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Production and characterization of three-dimensional, cellular, Metal-filled ceramics

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Production and characterization of three-dimensional, cellular, Metal-filled ceramics

Cree, Duncan (2009) Production and characterization of three-dimensional, cellular, Metal-filled ceramics. PhD thesis, Concordia University.

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Abstract

This research focuses on the infiltration of two porous structures. In the first, two different silicon sources were used to infiltrate structures derived from different Canadian pine, beech and maple species for the production of silicon carbide (SiC). This allows the use of a precursor structure that is already available, thus saving time, energy and cost of manufacturing. Carbonized wood species measuring 15 mm x 11 mm x 13 mm were used as precursors for the production of silicon carbide (SiC) using two silicon sources (sol and powder) in order to produce a porous SiC structure mimicking that of wood. The liquid sol was vacuum infiltrated into the pyrolyzed wood species, dried and reacted at 1575 °C under a 70 L/h flow of argon. Scanning electron microscopy (SEM) showed SiC grains formed on the interior of the tracheid walls and a high density of SiC whiskers were discovered in certain tracheids of pine and vessels of beech and maple. Both cyclic and repeated infiltration processes were undertaken. In addition, infiltration of carbonized pine wood with molten silicon was carried out in order to obtain a porous SiC structure. Infiltration was based on capillary forces within the preform and the infiltration depth was measured. Optical microscope, SEM, EDS and XRD were used for microstructure characterization and phase identification. In the second part of this work, a liquid A356 aluminum alloy was infiltrated into a porous silicon carbide foam structure. Three dimensional silicon carbide (SiC) ceramic foams were employed as reinforcement for producing an aluminum alloy metal matrix composite with potential as a base plate material in electronic packaging. These are commonly manufactured with aluminum/silicon carbide (Al/SiC) particulate materials, nickel-iron and copper alloys. A base plate provides mechanical strength to the integrated circuit design, as well as aids in transfering the heat from the chip to the heat sink. Packaging base plate materials are required to have low coefficient of thermal expansion (CTE), high thermal conductivity, and low density. A356 aluminum alloy was vacuum infiltrated into a 100 PPI (pores per inch), silicon carbide (SiC) foam network, at 775°C using an in-house built apparatus. It has been shown that this metal matrix composite has similar properties to traditional packaging materials with the added benefit of a lower density. CTE and thermal conductivity are within the range of commercially available materials, with porosity levels of 7%, using this method. Flexural strength and Young's modulus of the composite provide reasonable values as a result of the low reinforcement concentration employed. Secondary Electron Microscopy (SEM) was used to investigate the fractured surfaces of the Charpy, flexural strength and compression tests. In the Charpy and flexural strength samples, the A356 aluminum-silicon alloy matrix shows signs of mixed fracture; cleavage regions and some dimpling. In the network structure, the majority of the failure is from SiC layers debonding from the aluminum matrix with some SiC layer peeling (inter-delamination). Compressive loading showed internal damage in the form of failed SiC struts. X-ray Diffraction (XRD) analysis did not detect any brittle aluminum carbide at the Al/SiC interface. The Rule of Mixtures (ROM) is used for a first rough estimate of certain mechanical and thermal properties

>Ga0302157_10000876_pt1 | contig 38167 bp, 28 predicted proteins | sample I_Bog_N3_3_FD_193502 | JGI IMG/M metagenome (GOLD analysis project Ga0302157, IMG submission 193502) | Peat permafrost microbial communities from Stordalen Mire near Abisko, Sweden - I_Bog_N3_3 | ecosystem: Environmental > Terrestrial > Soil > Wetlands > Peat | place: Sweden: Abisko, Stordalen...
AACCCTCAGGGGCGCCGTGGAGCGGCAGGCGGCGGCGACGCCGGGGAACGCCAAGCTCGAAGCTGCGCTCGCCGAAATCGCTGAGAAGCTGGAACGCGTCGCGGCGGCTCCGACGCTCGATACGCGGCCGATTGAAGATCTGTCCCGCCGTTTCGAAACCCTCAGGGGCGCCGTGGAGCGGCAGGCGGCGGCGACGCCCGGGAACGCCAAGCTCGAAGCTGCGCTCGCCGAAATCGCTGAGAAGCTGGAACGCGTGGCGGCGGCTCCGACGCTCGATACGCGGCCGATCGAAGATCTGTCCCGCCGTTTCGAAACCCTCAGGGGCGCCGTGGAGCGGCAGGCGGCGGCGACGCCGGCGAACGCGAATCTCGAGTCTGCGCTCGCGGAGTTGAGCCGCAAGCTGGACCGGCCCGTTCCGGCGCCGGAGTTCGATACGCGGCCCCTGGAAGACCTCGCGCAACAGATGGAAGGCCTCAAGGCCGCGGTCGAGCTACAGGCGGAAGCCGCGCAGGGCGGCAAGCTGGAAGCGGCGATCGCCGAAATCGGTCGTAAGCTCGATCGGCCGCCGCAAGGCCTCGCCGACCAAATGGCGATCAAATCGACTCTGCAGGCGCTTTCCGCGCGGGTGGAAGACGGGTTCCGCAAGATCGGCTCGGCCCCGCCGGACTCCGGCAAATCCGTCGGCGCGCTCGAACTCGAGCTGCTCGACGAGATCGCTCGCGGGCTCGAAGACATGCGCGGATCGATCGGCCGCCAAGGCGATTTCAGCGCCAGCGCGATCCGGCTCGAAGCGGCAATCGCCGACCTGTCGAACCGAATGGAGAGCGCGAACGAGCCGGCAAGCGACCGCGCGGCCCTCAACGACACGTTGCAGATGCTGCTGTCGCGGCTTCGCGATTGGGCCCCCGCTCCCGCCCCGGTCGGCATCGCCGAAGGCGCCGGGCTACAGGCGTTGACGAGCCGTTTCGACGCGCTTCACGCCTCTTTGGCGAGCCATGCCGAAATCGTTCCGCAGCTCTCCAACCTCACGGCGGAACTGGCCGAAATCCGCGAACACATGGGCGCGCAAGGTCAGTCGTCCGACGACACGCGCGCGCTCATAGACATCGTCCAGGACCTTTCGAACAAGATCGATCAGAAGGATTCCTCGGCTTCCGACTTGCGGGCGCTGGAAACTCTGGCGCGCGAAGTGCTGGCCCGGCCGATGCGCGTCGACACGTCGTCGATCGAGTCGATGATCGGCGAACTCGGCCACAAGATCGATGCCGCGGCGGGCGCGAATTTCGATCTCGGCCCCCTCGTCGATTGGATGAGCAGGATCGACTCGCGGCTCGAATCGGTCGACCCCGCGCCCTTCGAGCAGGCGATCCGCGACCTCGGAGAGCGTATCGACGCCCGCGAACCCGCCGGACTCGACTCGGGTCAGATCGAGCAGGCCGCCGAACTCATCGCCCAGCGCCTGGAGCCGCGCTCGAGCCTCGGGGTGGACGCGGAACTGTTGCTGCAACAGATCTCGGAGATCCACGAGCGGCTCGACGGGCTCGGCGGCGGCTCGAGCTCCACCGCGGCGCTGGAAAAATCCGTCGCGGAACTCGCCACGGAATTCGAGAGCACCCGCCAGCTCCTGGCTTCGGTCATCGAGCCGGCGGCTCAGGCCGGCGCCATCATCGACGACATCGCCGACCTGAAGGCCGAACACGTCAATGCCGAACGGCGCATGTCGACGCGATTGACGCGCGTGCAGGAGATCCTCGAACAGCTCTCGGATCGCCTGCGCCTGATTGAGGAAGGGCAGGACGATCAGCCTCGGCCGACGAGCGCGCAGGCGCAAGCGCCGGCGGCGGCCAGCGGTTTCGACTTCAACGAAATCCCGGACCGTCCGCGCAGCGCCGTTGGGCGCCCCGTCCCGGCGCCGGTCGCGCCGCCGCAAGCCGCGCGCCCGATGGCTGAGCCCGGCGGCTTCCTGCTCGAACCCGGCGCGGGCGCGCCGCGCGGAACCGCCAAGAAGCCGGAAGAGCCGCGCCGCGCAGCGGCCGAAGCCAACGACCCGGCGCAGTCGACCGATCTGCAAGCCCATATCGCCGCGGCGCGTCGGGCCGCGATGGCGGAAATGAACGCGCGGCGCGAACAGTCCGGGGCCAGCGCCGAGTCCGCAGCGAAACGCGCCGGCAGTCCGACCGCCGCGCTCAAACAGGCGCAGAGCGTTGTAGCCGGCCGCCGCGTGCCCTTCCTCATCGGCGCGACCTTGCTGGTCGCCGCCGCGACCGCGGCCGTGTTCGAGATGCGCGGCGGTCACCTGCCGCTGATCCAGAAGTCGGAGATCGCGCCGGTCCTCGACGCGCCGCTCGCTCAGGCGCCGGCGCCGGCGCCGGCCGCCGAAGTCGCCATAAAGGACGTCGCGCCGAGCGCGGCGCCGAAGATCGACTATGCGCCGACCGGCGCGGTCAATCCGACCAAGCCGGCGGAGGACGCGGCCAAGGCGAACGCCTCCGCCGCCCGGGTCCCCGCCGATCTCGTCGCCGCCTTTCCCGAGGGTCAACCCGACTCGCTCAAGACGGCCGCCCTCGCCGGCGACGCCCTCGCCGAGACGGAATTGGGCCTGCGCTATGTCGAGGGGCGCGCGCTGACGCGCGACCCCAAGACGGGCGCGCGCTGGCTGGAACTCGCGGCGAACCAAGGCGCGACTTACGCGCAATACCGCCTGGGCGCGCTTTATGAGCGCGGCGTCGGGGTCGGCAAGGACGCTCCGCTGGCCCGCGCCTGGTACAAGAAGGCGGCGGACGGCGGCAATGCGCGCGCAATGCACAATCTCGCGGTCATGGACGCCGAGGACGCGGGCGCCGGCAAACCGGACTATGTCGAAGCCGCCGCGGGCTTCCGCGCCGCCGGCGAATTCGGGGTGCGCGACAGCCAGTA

Divisions:Concordia University > Gina Cody School of Engineering and Computer Science > Mechanical and Industrial Engineering
Item Type:Thesis (PhD)
Authors:Cree, Duncan
Pagination:xxii, 205 leaves : ill. ; 29 cm.
Institution:Concordia University
Degree Name:Ph. D.
Program:Mechanical and Industrial Engineering
Date:2009
Thesis Supervisor(s):Pugh, M
ID Code:976524
Deposited By: Concordia University Library
Deposited On:22 Jan 2013 16:27
Last Modified:18 Jan 2018 17:42
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